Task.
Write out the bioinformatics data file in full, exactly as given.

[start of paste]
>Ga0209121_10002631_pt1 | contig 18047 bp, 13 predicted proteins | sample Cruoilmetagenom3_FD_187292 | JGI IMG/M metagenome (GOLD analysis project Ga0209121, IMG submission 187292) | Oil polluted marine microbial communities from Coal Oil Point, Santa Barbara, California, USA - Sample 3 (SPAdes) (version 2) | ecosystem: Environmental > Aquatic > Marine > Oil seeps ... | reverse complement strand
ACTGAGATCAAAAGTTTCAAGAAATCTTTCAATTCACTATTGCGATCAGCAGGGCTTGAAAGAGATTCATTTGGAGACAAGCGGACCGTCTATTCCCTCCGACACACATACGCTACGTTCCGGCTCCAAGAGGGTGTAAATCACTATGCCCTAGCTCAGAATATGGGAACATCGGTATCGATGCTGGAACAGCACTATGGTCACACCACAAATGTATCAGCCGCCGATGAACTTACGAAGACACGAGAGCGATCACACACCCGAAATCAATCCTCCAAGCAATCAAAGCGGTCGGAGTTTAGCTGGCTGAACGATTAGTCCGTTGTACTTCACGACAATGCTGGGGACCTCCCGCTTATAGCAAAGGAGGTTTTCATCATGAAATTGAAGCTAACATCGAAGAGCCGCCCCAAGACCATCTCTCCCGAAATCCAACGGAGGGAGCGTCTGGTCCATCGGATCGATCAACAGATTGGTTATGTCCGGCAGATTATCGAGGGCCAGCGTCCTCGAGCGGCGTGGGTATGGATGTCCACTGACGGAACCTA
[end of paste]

>Ga0209121_10002631_pt1 | contig 18047 bp, 13 predicted proteins | sample Cruoilmetagenom3_FD_187292 | JGI IMG/M metagenome (GOLD analysis project Ga0209121, IMG submission 187292) | Oil polluted marine microbial communities from Coal Oil Point, Santa Barbara, California, USA - Sample 3 (SPAdes) (version 2) | ecosystem: Environmental > Aquatic > Marine > Oil seeps ... | reverse complement strand
ACTGAGATCAAAAGTTTCAAGAAATCTTTCAATTCACTATTGCGATCAGCAGGGCTTGAAAGAGATTCATTTGGAGACAAGCGGACCGTCTATTCCCTCCGACACACATACGCTACGTTCCGGCTCCAAGAGGGTGTAAATCACTATGCCCTAGCTCAGAATATGGGAACATCGGTATCGATGCTGGAACAGCACTATGGTCACACCACAAATGTATCAGCCGCCGATGAACTTACGAAGACACGAGAGCGATCACACACCCGAAATCAATCCTCCAAGCAATCAAAGCGGTCGGAGTTTAGCTGGCTGAACGATTAGTCCGTTGTACTTCACGACAATGCTGGGGACCTCCCGCTTATAGCAAAGGAGGTTTTCATCATGAAATTGAAGCTAACATCGAAGAGCCGCCCCAAGACCATCTCTCCCGAAATCCAACGGAGGGAGCGTCTGGTCCATCGGATCGATCAACAGATTGGTTATGTCCGGCAGATTATCGAGGGCCAGCGTCCTCGAGCGGCGTGGGTATGGATGTCCACTGACGGAACCTA